Imagine that you’re travelling very fast in a car on the highway. You have a pebble in your hand and as you pass by a bucket by the side of the highway, you have to throw the pebble out your car window and into the bucket. And if you miss, it will cost you more than a billion dollars.
That’s something like the task that scientists at the European Space Agency had on Wednesday. It wasn’t a car, of course, and it wasn’t a pebble or a bucket. But it was about as tricky. And no one had ever done it before.
The scientists had to land a spacecraft on the icy surface of a comet that was travelling 130,000 kilometres an hour.
If they’d missed the “bucket” (the “comet”) it would have been disastrous—and extremely costly. But they didn’t miss, and now the spacecraft is sending scientists some very important information.
The comet is called comet 67/Churyumov-Gerasimenko and the spacecraft is called Philae.
The scientists will be using Philae to study the comet to answer some important questions about the universe. For instance, “How did life on Earth begin?”
Comets are older than the Earth. Scientists think that comets contain bits of material that started life on Earth as we know it. Here’s how CBC broadcaster Bob McDonald (host of the radio show Quirks and Quarks) puts it in an article on CBC.ca:
Studying comets is studying our own origins. It’s like walking into a bakery after everyone is gone and all the pies are in the oven. By looking at the mess on the floor, you can see all the ingredients that went into the pies – the flour, scraps of fruit, sugar, etc. – and from that figure out what kind of pies are being made.
The European Space Agency launched Philae 10 years ago. Since then, it has travelled more than six billion kilometres to finally begin its important mission.
It has already started sending information about the comet back to Earth, which the scientists will study and analyze. It is also sending photos of the comet, and even sounds.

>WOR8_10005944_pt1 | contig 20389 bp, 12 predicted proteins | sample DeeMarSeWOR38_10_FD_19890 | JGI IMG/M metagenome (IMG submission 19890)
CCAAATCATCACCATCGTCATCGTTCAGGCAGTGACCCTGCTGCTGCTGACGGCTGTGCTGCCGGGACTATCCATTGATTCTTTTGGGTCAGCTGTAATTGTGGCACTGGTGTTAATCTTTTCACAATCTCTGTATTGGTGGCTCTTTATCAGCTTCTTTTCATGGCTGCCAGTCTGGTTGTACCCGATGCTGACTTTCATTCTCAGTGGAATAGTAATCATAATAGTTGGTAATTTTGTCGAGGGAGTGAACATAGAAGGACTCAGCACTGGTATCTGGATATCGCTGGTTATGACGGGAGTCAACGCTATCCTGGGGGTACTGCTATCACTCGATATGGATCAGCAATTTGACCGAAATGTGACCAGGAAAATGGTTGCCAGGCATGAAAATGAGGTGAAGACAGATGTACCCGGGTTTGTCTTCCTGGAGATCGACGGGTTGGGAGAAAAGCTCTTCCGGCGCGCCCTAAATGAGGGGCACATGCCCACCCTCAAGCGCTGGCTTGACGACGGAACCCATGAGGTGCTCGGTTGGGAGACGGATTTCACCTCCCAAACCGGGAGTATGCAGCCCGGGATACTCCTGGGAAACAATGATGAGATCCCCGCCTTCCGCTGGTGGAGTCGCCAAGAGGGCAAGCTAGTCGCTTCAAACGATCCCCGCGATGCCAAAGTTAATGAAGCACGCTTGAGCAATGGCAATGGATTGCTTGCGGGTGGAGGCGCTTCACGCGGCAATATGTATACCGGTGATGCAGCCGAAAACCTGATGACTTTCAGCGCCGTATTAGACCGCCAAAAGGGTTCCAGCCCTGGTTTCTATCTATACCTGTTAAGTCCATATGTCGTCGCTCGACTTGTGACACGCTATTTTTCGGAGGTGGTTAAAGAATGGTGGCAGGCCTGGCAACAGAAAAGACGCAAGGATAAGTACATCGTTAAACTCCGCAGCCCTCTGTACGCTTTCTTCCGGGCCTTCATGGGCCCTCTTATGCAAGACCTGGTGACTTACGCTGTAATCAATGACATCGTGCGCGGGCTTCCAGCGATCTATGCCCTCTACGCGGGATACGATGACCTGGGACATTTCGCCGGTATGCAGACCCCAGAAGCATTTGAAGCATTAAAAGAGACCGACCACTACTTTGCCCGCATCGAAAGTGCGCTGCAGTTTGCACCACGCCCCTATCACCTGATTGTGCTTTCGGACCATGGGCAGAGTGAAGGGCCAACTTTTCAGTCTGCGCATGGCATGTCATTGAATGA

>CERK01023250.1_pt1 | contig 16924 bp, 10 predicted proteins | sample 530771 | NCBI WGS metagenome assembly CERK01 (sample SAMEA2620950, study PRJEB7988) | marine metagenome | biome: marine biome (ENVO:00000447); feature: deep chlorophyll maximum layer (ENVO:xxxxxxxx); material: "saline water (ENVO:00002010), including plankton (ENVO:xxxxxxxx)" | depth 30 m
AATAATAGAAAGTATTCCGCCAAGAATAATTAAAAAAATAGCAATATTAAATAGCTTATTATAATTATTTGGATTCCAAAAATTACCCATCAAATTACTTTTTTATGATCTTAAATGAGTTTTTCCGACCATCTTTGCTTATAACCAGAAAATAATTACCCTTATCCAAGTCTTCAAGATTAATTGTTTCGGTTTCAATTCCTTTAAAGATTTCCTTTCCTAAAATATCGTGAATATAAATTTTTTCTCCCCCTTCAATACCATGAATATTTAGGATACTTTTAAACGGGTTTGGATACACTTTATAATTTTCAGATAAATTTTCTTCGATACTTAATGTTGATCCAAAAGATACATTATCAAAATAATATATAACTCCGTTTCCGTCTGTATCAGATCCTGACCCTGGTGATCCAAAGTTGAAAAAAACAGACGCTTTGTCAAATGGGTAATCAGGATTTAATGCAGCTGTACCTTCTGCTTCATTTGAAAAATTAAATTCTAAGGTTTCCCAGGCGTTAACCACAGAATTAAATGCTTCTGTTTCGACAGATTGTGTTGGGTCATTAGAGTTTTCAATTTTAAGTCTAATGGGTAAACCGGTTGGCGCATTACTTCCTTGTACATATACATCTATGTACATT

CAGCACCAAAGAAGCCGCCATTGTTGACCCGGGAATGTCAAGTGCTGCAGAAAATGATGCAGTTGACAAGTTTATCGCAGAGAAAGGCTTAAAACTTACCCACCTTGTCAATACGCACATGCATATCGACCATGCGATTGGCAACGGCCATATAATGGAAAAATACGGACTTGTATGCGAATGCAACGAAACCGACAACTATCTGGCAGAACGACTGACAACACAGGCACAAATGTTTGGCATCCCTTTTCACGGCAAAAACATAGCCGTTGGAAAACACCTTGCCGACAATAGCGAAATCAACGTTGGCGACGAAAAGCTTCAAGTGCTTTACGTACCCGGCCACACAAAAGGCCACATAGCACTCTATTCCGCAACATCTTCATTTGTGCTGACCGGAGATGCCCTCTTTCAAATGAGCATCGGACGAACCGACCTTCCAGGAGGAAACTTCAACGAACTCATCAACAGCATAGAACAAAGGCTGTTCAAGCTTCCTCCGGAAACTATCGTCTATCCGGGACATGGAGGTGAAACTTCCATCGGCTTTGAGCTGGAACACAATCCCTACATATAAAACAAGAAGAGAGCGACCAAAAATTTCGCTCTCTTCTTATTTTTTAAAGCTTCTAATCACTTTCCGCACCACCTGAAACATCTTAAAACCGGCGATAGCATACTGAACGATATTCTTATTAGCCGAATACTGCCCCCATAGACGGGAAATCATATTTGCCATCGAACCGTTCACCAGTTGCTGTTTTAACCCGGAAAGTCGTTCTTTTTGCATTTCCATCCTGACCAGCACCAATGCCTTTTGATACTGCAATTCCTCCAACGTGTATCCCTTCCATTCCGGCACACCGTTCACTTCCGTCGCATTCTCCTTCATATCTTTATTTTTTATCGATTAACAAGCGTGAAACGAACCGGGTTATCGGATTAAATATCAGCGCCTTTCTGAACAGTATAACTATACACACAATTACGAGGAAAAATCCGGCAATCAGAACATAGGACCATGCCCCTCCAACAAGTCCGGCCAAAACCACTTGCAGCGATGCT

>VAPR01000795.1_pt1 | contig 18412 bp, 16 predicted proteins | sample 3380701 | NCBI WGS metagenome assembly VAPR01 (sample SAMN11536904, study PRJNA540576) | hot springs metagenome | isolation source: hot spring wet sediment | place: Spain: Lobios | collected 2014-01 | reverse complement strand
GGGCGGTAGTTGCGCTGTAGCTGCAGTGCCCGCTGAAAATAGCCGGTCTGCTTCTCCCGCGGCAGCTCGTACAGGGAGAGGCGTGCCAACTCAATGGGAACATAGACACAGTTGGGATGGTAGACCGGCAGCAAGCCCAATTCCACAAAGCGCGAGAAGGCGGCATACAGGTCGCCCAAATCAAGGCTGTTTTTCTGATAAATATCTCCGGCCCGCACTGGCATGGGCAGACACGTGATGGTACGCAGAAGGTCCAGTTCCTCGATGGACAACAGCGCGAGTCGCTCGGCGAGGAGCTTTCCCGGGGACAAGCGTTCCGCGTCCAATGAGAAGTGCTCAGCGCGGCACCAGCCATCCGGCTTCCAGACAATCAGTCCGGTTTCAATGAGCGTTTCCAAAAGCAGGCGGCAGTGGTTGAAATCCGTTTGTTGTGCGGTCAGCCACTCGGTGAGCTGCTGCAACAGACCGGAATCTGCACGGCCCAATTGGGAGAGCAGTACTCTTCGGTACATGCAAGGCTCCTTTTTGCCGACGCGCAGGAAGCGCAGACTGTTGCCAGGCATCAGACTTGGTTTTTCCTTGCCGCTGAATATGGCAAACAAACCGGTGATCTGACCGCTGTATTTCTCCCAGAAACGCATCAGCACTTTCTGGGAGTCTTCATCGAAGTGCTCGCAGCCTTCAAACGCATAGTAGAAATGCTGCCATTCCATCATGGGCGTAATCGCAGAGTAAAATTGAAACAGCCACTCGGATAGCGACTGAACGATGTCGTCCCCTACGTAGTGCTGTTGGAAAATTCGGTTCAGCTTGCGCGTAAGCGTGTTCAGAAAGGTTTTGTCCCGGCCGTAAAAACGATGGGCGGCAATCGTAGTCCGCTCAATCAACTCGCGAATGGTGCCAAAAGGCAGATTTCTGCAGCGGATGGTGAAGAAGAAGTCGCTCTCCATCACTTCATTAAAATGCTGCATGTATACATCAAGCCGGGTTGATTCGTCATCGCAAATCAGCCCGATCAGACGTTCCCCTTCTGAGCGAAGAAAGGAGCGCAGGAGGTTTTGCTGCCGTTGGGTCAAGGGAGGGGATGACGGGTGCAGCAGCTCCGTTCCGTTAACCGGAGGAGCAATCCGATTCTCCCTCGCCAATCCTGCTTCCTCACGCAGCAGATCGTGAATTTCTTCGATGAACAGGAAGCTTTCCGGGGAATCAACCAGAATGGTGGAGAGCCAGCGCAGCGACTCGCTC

Read Bob McDonald’s full article about the Philae’s mission.
Read this previous TKN article about how the frozen water in outer space may contain information about the start of the universe.
NASA has some information about the mission here.
By Jonathan Tilly
The name of the mission (landing Philae on a comet) is Rosetta. It’s named after the Rosetta Stone, an ancient stone that was used to figure out what the Egyptian hieroglyphics mean. Why do you think scientists named this modern mission Rosetta? What do the two Rosettas have in common?
Reading Prompt: Text Features
Today’s article contains a block quote. A block quote is a quote that is formatted differently from the rest of the text. It is often seperated by spaces above, below, and to the right and left. Why might an author choose to use a block quote instead of inserting the quote directly in the text.
identify a variety of text features and explain how they help readers understand texts (OME, Reading: 2.3).
Identify a variety of text features and explain how they help communicate meaning (OME, Reading: 2.3).
Language Feature: Contractions
A contraction is one word that is created by joining two words together. In addition, when making a contraction, an apostrophe is placed inside the second word and several letters are removed. For example, today’s article includes the contraction, “they’d.” The word, “they’d” is a contraction made from combining “they” and “would.” The letters w-o-u-l are removed.
On the lines below write the contraction for each combination of words.
1. can not _______________________
2. will not ______________________
3. it would ______________________
4. why had ______________________
5. might have ____________________